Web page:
De Vlaamse Waterweg

De Vlaamse Waterweg manages and operates the waterways as a powerful network that contributes to the economy, prosperity and quality of life in Flanders, Belgium. They strengthen transport via inland shipping, ensure water management and increase the attractiveness of the waterways for recreation, tourism and nature experience. 

Patrick van Bockstal, Director River Management in the Central Flanders Region, represents De Vlaamse Waterweg for this interview.

What is the core business of your organisation?

De Vlaamse Waterweg (DVW or Flemish Waterways) develop and maintain the navigable waterway-network and its assets in Flanders in order to stimulate transport over water and to improve the mobility in Flanders. We also try to manage our water systems in a sustainable, nature based and integrated way, in order to tackle challenges like uncontrolled flooding and drought. Climate change is a big issue for us to deal with. Finally, we facilitate and stimulate recreation and tourism on and along our waterways. In the division I work for (the central Flanders area), we more specifically develop and implement the Sigma-plan, which aims to prevent flooding by tidal storm surges in the Sea Scheldt and its tributaries by adapting the levees and creating controlled flood plains besides the development of tidal marshes.

Photo: Bird view of Kruibeke Polders in Belgium

What is the role of your organisation in the Polder2C’s project?

At the start of the Polder2C’s Project, DVW was “only” an observer partner, although the Living Lab Hedwige-Prosperpolder was located in one of our biggest project areas of the Sigma-plan where we give a considerable part of polders back to the river Scheldt. Our contractors and our own employees carried out some practical work to support experiments that were performed in the field. We also participated in some activities like levee inspection and crisis management exercises, and we participated in one of the levee challenges.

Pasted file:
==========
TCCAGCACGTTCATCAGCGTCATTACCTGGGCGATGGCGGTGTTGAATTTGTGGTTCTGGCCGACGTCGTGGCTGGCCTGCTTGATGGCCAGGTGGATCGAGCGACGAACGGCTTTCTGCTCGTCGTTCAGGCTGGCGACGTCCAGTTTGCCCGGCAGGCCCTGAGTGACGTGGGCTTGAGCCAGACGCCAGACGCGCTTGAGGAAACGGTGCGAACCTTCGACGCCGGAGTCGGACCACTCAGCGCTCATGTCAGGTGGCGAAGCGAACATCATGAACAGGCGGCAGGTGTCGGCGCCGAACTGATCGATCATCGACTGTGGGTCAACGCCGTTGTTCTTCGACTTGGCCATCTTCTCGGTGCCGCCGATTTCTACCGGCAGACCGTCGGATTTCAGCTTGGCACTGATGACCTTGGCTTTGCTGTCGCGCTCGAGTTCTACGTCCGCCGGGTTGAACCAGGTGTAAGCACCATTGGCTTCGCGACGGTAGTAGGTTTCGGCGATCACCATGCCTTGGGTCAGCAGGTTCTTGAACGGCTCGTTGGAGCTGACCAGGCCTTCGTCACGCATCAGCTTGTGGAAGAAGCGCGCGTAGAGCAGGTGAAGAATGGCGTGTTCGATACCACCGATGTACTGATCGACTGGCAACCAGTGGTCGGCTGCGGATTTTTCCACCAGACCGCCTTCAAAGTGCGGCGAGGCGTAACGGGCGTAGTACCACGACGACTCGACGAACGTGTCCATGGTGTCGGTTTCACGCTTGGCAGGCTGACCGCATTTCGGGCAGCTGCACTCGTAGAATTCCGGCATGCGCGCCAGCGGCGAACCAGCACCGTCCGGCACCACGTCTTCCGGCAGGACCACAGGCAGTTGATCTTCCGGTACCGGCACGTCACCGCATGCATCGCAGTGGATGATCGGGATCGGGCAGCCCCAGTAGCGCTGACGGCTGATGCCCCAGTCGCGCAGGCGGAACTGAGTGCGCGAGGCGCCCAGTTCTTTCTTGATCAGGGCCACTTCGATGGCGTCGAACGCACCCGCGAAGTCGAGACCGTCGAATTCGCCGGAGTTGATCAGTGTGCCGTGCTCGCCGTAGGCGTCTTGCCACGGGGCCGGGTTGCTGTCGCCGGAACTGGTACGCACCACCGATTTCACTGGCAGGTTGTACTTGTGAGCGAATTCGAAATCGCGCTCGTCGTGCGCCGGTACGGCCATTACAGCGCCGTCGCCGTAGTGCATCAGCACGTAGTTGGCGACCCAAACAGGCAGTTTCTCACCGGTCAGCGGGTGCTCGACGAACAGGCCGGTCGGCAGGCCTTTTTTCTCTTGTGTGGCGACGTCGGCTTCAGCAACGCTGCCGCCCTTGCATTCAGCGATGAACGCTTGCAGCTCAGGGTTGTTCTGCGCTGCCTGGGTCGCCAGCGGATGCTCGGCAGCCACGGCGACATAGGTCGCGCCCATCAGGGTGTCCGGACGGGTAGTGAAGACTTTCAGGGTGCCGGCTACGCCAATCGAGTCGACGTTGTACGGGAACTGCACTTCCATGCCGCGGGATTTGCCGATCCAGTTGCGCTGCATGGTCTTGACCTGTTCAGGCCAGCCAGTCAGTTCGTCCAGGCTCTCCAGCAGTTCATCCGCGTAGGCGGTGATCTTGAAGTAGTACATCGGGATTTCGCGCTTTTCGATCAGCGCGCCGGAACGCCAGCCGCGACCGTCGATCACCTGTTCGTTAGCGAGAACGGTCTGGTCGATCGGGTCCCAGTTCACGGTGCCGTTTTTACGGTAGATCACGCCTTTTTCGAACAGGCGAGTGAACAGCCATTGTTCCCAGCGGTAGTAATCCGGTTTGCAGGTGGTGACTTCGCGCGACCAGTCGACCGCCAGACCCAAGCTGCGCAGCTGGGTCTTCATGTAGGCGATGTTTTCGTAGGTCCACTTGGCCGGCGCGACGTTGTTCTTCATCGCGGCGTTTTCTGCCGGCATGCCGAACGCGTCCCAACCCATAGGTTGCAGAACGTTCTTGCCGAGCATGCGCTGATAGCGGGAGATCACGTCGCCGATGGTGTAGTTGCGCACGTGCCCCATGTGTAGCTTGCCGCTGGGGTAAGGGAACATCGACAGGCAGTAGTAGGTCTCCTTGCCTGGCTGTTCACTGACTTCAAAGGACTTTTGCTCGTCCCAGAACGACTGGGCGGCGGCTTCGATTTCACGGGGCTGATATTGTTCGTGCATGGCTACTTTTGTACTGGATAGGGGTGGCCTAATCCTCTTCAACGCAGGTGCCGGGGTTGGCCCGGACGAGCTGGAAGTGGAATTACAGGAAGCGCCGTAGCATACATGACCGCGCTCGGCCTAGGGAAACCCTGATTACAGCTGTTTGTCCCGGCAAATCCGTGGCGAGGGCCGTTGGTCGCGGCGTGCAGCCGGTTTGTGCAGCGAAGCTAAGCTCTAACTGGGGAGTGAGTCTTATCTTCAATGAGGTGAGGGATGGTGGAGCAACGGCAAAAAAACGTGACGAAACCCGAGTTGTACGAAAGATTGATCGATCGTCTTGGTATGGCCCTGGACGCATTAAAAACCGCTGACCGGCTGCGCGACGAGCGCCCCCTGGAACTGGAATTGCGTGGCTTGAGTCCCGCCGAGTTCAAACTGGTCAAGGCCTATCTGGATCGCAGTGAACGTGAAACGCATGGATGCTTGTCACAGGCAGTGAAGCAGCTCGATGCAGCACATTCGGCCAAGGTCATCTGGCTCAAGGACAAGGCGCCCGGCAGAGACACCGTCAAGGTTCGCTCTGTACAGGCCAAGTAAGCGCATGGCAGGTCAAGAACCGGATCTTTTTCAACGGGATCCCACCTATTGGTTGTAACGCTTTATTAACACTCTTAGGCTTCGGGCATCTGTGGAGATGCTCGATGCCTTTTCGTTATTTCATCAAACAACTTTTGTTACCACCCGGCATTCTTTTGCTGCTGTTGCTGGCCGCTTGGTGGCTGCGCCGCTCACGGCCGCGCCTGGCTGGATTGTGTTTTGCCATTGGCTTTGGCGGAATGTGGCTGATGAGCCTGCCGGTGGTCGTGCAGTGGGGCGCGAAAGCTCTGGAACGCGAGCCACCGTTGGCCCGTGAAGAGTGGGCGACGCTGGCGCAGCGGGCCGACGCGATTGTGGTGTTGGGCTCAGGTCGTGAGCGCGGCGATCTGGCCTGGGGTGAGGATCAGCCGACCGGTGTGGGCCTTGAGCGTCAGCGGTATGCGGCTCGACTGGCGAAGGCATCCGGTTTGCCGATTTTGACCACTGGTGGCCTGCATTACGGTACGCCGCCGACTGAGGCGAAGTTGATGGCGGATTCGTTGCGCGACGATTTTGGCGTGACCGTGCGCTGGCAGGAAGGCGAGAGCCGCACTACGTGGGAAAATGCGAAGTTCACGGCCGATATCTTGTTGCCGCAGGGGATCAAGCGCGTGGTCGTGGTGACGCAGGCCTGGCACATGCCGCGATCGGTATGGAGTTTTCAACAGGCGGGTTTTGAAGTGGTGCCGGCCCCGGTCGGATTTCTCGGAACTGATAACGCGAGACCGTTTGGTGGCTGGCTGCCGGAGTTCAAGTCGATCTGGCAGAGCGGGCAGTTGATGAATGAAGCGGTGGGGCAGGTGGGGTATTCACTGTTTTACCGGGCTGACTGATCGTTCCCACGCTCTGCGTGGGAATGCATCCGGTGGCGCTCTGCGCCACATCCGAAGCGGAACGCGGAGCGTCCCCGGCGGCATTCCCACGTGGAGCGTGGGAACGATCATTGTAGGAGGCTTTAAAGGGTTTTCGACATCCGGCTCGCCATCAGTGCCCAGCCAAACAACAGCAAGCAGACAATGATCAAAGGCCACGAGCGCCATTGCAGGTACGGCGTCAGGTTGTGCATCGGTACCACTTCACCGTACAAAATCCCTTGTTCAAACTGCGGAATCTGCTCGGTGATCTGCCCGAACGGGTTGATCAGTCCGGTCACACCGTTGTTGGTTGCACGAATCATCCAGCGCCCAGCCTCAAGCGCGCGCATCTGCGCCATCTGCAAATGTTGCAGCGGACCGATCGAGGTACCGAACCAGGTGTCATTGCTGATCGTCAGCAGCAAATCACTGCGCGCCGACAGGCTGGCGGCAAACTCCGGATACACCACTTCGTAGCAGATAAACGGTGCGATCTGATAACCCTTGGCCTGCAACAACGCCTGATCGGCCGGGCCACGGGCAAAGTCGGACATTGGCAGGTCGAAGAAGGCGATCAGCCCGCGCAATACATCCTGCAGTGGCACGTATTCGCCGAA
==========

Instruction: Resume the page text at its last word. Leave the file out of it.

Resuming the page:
Because of our involvement as an observer partner, we proposed to become a full partner in the project, which eventually was approved. Personally, I became the contact for De Vlaamse Waterweg in the project. Unfortunately, time flies and it isn’t easy to step into a project that has already been running for a couple of years and is now coming to its end. It would have been easier to participate from the start, with the needed employees and means, but it was very instructive anyway.

"Learning together and learning from each other is what we gained from Polder2C's."

Patrick van Bockstal

What have we gained from the Polder2C's project until now, do you think?

Learning together and learning from each other. Every participating partner has its own skills, habits and procedures in building and maintaining levees, creating controlled flood plains, setting up mobile flood barriers, repairing flood damage or animal burrows, levee inspection, flood crisis management and so on. Every country or region has its specific methods that can be inspiring for one another. In the Netherlands for instance, they have good experiences with training and involving volunteers in levee inspections. That is something we can only dream of at the moment in Flanders, but it is inspiring. 

What innovation or development are you eagerly waiting for?

The further development and implementation in Flanders of our application that is based on the Polder2C’s app. Our inspection teams use it already as a registration tool during levee inspections, but it must be further developed and implemented for other assets like bridges, locks, sluices, quays and so on. And it is not only useful for inspection purposes, but it can also be deployed in other issues of asset management, e.g. for planning and controlling maintenance by contractors or employees. 

Photo: Sluice of Kruibeke Polders in Belgium

What is the best thing someone can do to contribute to climate adaptation?

As an organisation, we try to think decades ahead while adapting our river basins to the challenges that we will have to face. Our basins must be climate proof, not only according to heavier and more frequent storm surges, but also to heavier rains and to periods of drought. Combining all those goals is quite a challenge. The concepts of the controlled flood areas that we have built the last decades in the Sea Scheldt basin and that we still have to improve and build in the future are quite innovative, and we believe our experience can be useful in other catchment areas. Especially, the combination of water retention to cope with storm surges and developing swamps and marshes have proven to be a winner.

Why have you decided to be partner of the project?

As I stated before, it was a logical step to become a partner when we experienced that being an observer in our own playing field, while sharing the same core business as the partners that were already involved, wasn’t really satisfying. Our participation and input may not have been as important as from other partners since the project was already ongoing for quite some time, but we hope that it was valuable anyway.